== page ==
Figure 2: Characterisation of HLCs. Human iPSCs were differentiated into HLCs. (A) Morphology of HLCs was documented using light microscopy (Scale bar: 25µm). (B) HLCs express the hepatocyte-specific transcription factor HNF4α (Scale bar: 100µm) as well as ALBUMIN and E-CADHERIN (Scale bar: 50µm). (C) HLCs produce and secrete urea (DE-definitive endoderm, HE-hepatic endoderm, HLC-hepatocyte-like cells). (D) HLCs have cytochrome P450 enzyme CYP3A4 activity

Figure 2: Characterisation of HLCs. Human iPSCs were differentiated into HLCs. (A) Morphology of HLCs was documented using light microscopy (Scale bar: 25µm). (B) HLCs express the hepatocyte-specific transcription factor HNF4α (Scale bar: 100µm) as well as ALBUMIN and E-CADHERIN (Scale bar: 50µm). (C) HLCs produce and secrete urea (DE-definitive endoderm, HE-hepatic endoderm, HLC-hepatocyte-like cells). (D) HLCs have cytochrome P450 enzyme CYP3A4 activity

Although HLCs described so far exhibit some characteristics of adult hepatocytes, they also retain some immature characteristics, such as relatively low level expression of Cytochrome P450 transcripts and the persistent expression of AFP, a marker of foetal rather than adult hepatocytes. However, several laboratories have made attempts to enhance the maturation of HLCs by optimising the extracellular matrix15, using 3D culture systems16, supplementation with small molecules17, co-culture with stromal-cells18 and micropatterned co-cultures19.

Drug metabolism and toxicology

Hepatocytes are central for characterising a candidate drug’s metabolism and drug potential. Various hepatocyte models have been developed for use in safety pharmacology and toxicology research to understand the mechanisms of DILI and to screen new chemical entities (NCEs) for their potential to cause adverse reactions. Freshly-isolated hepatocytes, cryopreserved hepatocytes, HepaRG and immortalised cancer cell lines (e.g., HepG2), liver tissue preparations (slices, microsomes and S9 fractions) and animal models broadly categorise the numerous hepatocyte models available for studies into the pathophysiology of DILI20,21. However, the utility and relevance of these models are limited.

The gold standard in vitro model for the study of DILI in humans is primary culture of freshly-isolated human hepatocytes from donated liver biopsies which invariably come from diseased and mostly liver cancer patients. Furthermore, the use of primary human hepatocytes (PHH) is impeded by their limited availability, inter-donor differences, variable viability following isolation and rapid dedifferentiation of the hepatocyte phenotype in culture, particularly in the loss of Cytochrome P450 (CYP) enzyme expression and activity. The limited life span and phenotypic instability also limits the utility of the PHH model to short-term studies only, and compromises their use in mechanistic studies of DILI which often occurs following prolonged exposure to drugs. Immortalised liver cancer cell lines such as HepG2 have been used to overcome these problems as they have an infinite life span and are readily available. However, they suffer from a deficit in metabolic activity (Figure 2D).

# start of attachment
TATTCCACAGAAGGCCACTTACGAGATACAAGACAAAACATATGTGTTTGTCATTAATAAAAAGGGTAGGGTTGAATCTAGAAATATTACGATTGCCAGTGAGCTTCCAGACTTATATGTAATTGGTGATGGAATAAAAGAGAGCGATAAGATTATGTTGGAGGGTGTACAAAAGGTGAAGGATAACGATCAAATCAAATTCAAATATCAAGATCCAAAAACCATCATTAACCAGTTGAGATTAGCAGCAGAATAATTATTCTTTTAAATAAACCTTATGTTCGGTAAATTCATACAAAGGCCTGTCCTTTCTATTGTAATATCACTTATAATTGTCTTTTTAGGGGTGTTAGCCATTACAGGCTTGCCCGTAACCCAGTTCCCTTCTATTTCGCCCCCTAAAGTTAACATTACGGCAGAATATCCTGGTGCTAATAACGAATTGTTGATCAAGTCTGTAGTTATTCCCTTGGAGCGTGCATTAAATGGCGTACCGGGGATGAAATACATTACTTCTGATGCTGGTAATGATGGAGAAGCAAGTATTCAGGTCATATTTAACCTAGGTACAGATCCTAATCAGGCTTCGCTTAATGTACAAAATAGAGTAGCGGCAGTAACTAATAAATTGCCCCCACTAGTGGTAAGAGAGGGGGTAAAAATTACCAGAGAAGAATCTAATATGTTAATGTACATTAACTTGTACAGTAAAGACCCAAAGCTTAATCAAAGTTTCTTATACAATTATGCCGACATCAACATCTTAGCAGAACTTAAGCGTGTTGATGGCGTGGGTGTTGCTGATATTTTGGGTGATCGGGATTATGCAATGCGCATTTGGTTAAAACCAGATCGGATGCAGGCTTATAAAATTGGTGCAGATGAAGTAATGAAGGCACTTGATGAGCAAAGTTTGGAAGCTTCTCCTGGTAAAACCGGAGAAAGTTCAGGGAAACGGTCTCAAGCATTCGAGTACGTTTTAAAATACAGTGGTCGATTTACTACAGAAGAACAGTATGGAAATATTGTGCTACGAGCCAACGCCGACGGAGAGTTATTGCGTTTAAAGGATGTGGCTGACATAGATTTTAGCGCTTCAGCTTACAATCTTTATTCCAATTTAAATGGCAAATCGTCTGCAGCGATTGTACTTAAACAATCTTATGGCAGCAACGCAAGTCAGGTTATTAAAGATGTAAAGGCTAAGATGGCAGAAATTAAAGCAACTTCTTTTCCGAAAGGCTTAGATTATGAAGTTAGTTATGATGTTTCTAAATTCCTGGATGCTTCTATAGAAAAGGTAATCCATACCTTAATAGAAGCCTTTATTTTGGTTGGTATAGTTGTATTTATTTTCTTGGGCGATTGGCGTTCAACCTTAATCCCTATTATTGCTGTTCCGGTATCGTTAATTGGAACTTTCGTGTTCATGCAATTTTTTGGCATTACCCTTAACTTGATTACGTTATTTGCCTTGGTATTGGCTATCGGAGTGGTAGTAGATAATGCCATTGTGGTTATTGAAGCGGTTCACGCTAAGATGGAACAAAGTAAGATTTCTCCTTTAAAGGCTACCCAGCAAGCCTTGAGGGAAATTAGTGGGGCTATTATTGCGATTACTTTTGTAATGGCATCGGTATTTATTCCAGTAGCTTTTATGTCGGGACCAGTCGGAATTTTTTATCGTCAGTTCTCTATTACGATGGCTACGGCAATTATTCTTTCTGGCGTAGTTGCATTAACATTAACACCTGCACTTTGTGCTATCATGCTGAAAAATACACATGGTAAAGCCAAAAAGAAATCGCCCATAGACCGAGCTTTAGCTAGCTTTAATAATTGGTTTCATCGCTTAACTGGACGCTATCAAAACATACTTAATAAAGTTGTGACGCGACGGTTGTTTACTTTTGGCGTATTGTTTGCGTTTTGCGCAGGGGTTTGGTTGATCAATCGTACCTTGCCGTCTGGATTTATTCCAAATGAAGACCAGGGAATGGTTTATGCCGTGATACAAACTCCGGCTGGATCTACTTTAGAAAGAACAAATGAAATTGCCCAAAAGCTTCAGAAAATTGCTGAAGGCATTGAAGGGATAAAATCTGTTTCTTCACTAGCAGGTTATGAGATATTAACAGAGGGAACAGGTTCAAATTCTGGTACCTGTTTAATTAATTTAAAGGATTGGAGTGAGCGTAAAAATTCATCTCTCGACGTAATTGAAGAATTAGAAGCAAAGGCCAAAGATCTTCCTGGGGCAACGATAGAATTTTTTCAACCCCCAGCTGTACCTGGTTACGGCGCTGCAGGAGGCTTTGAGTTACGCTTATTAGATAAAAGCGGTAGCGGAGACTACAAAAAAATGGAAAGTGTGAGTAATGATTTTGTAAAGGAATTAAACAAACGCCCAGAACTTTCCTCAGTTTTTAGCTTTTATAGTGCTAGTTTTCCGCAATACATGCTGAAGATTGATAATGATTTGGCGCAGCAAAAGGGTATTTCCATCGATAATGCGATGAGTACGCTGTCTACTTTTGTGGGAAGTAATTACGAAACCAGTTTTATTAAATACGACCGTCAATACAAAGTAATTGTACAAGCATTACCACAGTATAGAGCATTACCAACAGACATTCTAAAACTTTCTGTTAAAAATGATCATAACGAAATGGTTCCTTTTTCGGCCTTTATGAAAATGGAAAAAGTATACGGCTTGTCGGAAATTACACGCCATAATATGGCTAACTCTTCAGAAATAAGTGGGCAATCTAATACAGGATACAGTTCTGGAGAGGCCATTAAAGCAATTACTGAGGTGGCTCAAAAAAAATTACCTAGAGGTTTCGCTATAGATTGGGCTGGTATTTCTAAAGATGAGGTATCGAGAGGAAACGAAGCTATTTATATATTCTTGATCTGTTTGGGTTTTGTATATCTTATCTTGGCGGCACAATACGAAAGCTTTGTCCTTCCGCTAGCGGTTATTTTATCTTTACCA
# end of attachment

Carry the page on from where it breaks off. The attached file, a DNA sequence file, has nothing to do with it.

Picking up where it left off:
Most and perhaps all drugs promote their own metabolism by up-regulating the enzyme systems responsible for their degradation or activation (Phase I) and conjugation (Phase II) to biochemical forms that can be excreted in bile or urine. The majority of drugs that are metabolised by the liver through such detoxification pathways induce particular subsets of the Cytochrome P450 gene family22. The most ubiquitous of these, CYP3A4, is responsible for metabolising a large fraction of hepatotoxic drugs, and indeed CYP3A4 induction can be used as an index of exposure to them (Figure 2D). The expression of Cytochrome P450 family members has been demonstrated in iPSCs and ESCs derived hepatocyte-like cells10-14.

Figure 3 is a heatmap representation of genes encoding the core ADME enzymes based on the transcriptome data sets of iPSC- and ESC- derived HLCs10. These genes have been shown to be associated with drug metabolism and can be grouped into four distinct categories:

  1. Phase I-metabolism enzymes: CYP, DHRS and CBR;
  2. Phase II metabolism enzymes: GST, SULT, UGT, CHST and NAT, which are responsible for the modification of functional groups and the conjugation with endogenous moieties;
  3. transporters: SLC, ABC, MRP, which are responsible for the uptake and excretion of drugs in and out of cells; and
  4. modifiers: CAT, CDA, RXRA, PPARG, PPARD, SOD and SERPINA7, which can have dual functions, i.e., regulate the expression of other ADME genes or modulate the biochemistry of ADME enzymes.
Figure 3: A heatmap-based representation of co-regulated expression of the core ADME genes (http://pharmaadme.org/joomla/index.php?option=com_content&task=view&id=14&Itemid=29) in adult human liver biopsy-derived primary hepatocytes, foetal liver, HLCs derived from foetal foreskin iPSCs (iPSCs.HLCs) and the human embryonic stem cell: H 1(hESCs.HLCs)10. The expression levels of these genes are higher in the adult primary hepatocytes

Figure 3: A heatmap-based representation of co-regulated expression of the core ADME genes (http://pharmaadme.org/joomla/index.php?option=com_content&task=view&id=14&Itemid=29) in adult human liver biopsy-derived primary hepatocytes, foetal liver, HLCs derived from foetal foreskin iPSCs (iPSCs.HLCs) and the human embryonic stem cell: H 1(hESCs.HLCs)10. The expression levels of these genes are higher in the adult primary hepatocytes